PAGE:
Lockdowns are never convenient for small hospitality businesses, especially those still in the early days of establishing themselves. CityMag speaks with Soi 38, CARŌclub and Spellmans' Social about launching new venues into a lockdown void.
Three new openings, three false starts
On Friday night last week, Daisy Miller sat at a table inside Soi 38’s new Pirie Street restaurant with a group of colleagues.
As diners chatted over clattering plates and glasses, Daisy, who founded Soi 38 with her husband, Terry Intarakhamhaeng, felt an incredible warmth in the space, which was originally intended to open in January this year.
Sitting with members of the team she works with for South Australian politician Lucy Hood, this was the first time Daisy had ever been a customer in her own restaurant.
“That was nice. I had a great time,” she laughs.
“It was really warm and just peaceful. It’s a really beautiful space.
“I knew it would be a beautiful space, because I had faith in the team that was designing it, but I just didn’t think it would feel quite so beautiful.”
The restaurant team took Saturday and Sunday off to regroup and reflect on their experience operating the new location, preparing for the bookings they had for the week ahead.
“Obviously with Illuminate happening, having the lights on in the city, we were going to be quite full of people who were going to do that, so we were expecting it to be quite busy,” Daisy says.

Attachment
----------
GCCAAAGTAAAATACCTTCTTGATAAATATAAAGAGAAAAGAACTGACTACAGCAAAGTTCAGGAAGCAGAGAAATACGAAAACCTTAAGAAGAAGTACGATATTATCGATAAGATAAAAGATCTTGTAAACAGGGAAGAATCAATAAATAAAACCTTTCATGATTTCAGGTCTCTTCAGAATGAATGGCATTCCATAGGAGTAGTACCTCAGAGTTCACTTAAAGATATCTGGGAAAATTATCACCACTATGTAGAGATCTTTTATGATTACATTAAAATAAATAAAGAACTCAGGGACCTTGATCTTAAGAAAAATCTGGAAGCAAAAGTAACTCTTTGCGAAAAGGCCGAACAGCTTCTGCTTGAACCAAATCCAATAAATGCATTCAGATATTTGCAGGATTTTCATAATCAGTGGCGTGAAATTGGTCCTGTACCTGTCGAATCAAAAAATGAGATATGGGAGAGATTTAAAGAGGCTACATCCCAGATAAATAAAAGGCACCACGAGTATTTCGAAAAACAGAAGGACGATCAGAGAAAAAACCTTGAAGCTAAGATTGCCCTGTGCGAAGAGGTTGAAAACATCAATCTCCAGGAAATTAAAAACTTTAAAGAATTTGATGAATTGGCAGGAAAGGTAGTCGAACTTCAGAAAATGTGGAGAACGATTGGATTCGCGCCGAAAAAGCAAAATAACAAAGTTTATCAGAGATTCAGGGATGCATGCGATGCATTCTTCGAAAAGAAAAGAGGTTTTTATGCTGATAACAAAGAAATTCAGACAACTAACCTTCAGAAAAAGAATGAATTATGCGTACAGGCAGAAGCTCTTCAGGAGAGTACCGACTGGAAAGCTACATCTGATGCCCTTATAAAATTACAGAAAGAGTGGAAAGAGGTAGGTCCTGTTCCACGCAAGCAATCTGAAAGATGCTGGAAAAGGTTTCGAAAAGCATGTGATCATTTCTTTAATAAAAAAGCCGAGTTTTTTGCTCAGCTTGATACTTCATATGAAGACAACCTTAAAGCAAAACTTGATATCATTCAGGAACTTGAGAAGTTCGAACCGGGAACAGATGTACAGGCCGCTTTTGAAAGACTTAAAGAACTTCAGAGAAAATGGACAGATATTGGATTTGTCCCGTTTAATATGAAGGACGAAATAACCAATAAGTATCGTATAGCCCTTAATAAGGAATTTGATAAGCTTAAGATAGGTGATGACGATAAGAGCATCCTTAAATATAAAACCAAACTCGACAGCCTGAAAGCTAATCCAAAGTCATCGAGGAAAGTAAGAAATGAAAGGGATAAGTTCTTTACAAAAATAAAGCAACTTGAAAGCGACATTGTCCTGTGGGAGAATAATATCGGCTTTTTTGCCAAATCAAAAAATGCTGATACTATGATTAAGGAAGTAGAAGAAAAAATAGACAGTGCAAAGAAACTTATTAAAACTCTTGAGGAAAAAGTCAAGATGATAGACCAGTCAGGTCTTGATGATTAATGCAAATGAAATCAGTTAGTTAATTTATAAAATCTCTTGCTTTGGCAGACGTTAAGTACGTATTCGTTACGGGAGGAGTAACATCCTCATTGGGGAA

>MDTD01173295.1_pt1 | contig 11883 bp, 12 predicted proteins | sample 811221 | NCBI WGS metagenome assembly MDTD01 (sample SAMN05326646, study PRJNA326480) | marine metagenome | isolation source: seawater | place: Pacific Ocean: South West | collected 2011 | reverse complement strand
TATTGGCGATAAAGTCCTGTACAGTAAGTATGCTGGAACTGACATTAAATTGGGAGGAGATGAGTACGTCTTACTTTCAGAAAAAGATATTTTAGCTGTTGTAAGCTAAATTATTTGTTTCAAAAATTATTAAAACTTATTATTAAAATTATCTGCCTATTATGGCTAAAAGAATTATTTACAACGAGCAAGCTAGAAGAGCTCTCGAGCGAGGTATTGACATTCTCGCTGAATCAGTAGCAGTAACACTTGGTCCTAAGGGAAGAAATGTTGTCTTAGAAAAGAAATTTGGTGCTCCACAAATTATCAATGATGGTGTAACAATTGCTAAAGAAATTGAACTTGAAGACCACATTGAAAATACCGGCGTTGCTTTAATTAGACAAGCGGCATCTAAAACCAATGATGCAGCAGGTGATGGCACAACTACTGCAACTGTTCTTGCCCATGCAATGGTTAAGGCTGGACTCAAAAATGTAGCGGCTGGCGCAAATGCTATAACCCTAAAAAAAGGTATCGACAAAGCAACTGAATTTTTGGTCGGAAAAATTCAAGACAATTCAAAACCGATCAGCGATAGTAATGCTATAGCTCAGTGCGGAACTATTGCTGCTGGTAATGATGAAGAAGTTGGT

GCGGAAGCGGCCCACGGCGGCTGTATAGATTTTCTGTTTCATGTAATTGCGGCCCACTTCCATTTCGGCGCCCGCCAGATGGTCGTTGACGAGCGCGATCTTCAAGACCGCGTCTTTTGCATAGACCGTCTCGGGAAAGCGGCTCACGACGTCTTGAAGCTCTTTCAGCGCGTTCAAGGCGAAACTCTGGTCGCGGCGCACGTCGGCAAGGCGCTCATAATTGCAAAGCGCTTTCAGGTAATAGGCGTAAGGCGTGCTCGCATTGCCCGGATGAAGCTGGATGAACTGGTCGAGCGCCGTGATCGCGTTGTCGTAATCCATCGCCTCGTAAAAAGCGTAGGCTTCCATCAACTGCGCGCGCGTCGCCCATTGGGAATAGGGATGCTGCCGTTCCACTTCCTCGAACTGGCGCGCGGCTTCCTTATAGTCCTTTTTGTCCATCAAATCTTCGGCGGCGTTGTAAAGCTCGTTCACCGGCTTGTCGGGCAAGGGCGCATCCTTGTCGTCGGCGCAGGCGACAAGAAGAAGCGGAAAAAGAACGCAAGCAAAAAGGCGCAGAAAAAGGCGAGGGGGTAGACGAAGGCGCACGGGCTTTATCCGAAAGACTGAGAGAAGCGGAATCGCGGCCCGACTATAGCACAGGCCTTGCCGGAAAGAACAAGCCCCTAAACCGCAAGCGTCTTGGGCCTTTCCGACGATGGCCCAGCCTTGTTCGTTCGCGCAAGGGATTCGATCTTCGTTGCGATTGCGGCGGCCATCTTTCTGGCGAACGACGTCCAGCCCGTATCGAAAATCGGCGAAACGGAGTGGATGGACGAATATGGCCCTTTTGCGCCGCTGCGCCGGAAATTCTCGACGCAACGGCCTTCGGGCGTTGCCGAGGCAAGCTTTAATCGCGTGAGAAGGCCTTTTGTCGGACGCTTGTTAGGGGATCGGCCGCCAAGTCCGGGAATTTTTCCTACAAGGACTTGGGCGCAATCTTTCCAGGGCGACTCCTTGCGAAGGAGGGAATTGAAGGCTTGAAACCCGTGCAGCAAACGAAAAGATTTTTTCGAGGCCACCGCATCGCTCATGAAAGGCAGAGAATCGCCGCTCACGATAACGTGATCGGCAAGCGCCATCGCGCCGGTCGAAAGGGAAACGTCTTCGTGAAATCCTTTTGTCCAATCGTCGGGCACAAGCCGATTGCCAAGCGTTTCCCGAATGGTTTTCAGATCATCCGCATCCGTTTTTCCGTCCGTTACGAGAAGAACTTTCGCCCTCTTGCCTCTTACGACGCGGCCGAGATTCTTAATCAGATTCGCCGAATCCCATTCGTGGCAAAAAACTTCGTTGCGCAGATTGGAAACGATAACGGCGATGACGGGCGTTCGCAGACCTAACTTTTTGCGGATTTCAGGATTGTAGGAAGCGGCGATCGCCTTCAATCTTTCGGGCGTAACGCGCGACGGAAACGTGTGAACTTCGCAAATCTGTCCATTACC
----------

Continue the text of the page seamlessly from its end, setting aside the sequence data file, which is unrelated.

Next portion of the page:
Monday brought the first hurdle — a 50 per cent capacity cap.
On this, Daisy took an optimistic view.
“We were [prepared to trade], and it was kind of nice,” she says.
“As well as our old team who have been with us for ages, we’ve also got a bunch of new casuals, so the idea [was] they could get used to [the space].
“And for the kitchen team as well… We’ve got a new cool room, new prep areas, new layout of the kitchen… We tried to see it as a silver lining as everybody trying to learn how to walk before they could run.”
The following day brought new restrictions: at first, strictly outdoor dining only, then, by 6pm, the state entered lockdown.
After seven months of delays and the costly process of fitting out the new restaurant, Daisy and her business partners were forced to close it.
They cancelled 180 bookings.
Daisy had stepped back from the daily operations of the restaurant last year to re-enter her career in politics precisely because of moments like these.
“After the experience of COVID last year [with] both Terry and myself, a single household, taking small wages out of the business we owned that was constantly susceptible to lockdown, I decided to look for work outside of our business,” she says.
“I was luckily enough to be able to shift my work out of hospitality… So the experience this time was really different.”
Daisy still felt acutely responsibility for the staff employed within her small business, many of whom were new hires.
“I knew that our family was secure, I have an income, I can work from home this time, but I’m aware that for my staff, that’s not the case,” she says.
“And because we’re on the other side of JobKeeper – and at that point there wasn’t much announced about how support for casual staff would work – and because we’d just opened the restaurant, there’s not like there’s massive reserves in the bank to be able to look after them.”